9 year in which such payments can be made without exceeding
10 the amount specified in this paragraph (2). The
11 calculations required by this paragraph (2) shall be made
12 only once for each procurement plan year. Once the
13 determination as to the amount of zero emission credits to
14 be paid is made based on the calculations set forth in this
15 paragraph (2), no subsequent rate impact determinations
16 shall be made and no adjustments to those contract amounts
17 shall be allowed. All costs incurred under those contracts
18 and in implementing this subsection (d-5) shall be
19 recovered by the electric utility as provided in this
20 Section.
21 No later than June 30, 2019, the Commission shall
22 review the limitation on the amount of zero emission
23 credits procured under this subsection (d-5) and report to
24 the General Assembly its findings as to whether that
25 limitation unduly constrains the procurement of
26 cost-effective zero emission credits.

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1 (3) Six years after the execution of a contract under
2 this subsection (d-5), the Agency shall determine whether
3 the actual zero emission credit payments received by the
4 supplier over the 6-year period exceed the Average ZEC
5 Payment. In addition, at the end of the term of a contract
6 executed under this subsection (d-5), or at the time, if
7 any, a zero emission facility's contract is terminated
8 under subparagraph (E) of paragraph (1) of this subsection
9 (d-5), then the Agency shall determine whether the actual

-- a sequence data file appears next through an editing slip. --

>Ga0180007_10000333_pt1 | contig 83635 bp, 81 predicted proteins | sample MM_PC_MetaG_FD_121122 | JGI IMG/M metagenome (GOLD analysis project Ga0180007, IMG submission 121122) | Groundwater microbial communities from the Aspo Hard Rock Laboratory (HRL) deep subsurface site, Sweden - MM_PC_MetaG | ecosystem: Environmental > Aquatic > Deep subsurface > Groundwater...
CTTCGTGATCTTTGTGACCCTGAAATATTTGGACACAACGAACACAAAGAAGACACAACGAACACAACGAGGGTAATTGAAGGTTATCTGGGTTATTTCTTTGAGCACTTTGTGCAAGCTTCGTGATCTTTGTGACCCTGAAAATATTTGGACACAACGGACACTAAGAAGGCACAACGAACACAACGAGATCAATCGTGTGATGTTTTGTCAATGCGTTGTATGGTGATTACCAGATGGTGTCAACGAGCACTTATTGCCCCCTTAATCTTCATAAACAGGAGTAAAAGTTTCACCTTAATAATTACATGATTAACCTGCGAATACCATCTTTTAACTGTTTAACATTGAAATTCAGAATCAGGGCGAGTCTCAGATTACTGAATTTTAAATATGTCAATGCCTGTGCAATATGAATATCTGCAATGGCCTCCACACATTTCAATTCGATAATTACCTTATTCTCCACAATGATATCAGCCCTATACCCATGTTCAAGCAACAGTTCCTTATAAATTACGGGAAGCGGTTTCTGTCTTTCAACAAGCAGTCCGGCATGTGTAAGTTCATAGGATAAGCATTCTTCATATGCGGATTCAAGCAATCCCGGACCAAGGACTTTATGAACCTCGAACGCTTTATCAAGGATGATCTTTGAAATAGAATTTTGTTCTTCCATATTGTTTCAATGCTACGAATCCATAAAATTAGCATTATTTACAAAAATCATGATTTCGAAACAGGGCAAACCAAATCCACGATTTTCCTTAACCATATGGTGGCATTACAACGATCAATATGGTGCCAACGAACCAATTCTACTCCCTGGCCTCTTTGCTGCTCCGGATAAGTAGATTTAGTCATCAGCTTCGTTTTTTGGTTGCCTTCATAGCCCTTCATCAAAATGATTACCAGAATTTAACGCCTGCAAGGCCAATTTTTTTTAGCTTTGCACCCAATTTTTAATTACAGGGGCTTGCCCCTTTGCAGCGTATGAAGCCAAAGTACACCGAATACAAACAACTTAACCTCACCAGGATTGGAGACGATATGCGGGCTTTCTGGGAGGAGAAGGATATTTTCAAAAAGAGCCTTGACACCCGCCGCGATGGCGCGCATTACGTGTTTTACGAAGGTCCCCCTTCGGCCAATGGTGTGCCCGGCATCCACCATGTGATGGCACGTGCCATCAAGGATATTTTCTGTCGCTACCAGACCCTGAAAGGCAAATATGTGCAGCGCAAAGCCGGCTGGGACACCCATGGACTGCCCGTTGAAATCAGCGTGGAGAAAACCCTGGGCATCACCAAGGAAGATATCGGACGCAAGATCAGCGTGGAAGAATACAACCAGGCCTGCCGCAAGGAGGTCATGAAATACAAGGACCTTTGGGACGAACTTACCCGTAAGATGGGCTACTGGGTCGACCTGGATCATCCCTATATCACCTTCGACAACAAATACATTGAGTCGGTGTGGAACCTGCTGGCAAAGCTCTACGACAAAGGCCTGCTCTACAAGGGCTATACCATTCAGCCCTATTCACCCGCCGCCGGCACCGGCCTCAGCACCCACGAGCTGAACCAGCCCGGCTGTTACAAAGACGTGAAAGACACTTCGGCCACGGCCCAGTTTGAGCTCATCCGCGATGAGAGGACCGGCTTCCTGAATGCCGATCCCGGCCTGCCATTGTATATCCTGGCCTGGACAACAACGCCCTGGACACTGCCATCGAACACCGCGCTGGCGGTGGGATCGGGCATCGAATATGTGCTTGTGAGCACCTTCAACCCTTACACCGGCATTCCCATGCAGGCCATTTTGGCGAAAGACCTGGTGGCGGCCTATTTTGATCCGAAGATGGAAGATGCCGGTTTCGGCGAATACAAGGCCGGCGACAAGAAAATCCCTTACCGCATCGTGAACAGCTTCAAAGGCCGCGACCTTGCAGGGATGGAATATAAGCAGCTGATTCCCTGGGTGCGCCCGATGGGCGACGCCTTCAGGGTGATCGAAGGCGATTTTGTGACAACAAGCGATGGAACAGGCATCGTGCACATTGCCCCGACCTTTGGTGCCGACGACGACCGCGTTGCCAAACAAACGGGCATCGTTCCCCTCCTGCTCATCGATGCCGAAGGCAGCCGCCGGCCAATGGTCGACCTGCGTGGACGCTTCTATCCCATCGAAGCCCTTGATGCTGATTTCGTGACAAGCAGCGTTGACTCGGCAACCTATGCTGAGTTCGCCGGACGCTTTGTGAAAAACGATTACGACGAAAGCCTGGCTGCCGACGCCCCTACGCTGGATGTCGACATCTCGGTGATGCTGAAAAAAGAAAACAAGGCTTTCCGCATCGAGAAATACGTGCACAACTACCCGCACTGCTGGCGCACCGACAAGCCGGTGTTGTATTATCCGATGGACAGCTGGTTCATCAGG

10 zero emission credit payments received by the supplier
11 over the term of the contract exceed the Average ZEC
12 Payment, after taking into account any amounts previously
13 credited back to the utility under this paragraph (3). If
14 the Agency determines that the actual zero emission credit
15 payments received by the supplier over the relevant period
16 exceed the Average ZEC Payment, then the supplier shall
17 credit the difference back to the utility. The amount of
18 the credit shall be remitted to the applicable electric
19 utility no later than 120 days after the Agency's
20 determination, which the utility shall reflect as a credit
21 on its retail customer bills as soon as practicable;
22 however, the credit remitted to the utility shall not
23 exceed the total amount of payments received by the
24 facility under its contract.
25 For purposes of this Section, the Average ZEC Payment
26 shall be calculated by multiplying the quantity of zero

SB0311- 97 -LRB102 15398 SPS 20761 b
1 emission credits delivered under the contract times the
2 average contract price. The average contract price shall
3 be determined by subtracting the amount calculated under
4 subparagraph (B) of this paragraph (3) from the amount
5 calculated under subparagraph (A) of this paragraph (3),
6 as follows:
7 (A) The average of the Social Cost of Carbon, as
8 defined in subparagraph (B) of paragraph (1) of this
9 subsection (d-5), during the term of the contract.
10 (B) The average of the market price indices, as
11 defined in subparagraph (B) of paragraph (1) of this
12 subsection (d-5), during the term of the contract,
13 minus the baseline market price index, as defined in
14 subparagraph (B) of paragraph (1) of this subsection
15 (d-5).
16 If the subtraction yields a negative number, then the
17 Average ZEC Payment shall be zero.
18 (4) Cost-effective zero emission credits procured from
19 zero emission facilities shall satisfy the applicable
20 definitions set forth in Section 1-10 of this Act.
21 (5) The electric utility shall retire all zero
22 emission credits used to comply with the requirements of
23 this subsection (d-5).
24 (6) Electric utilities shall be entitled to recover
25 all of the costs associated with the procurement of zero
26 emission credits through an automatic adjustment clause

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1 tariff in accordance with subsection (k) and (m) of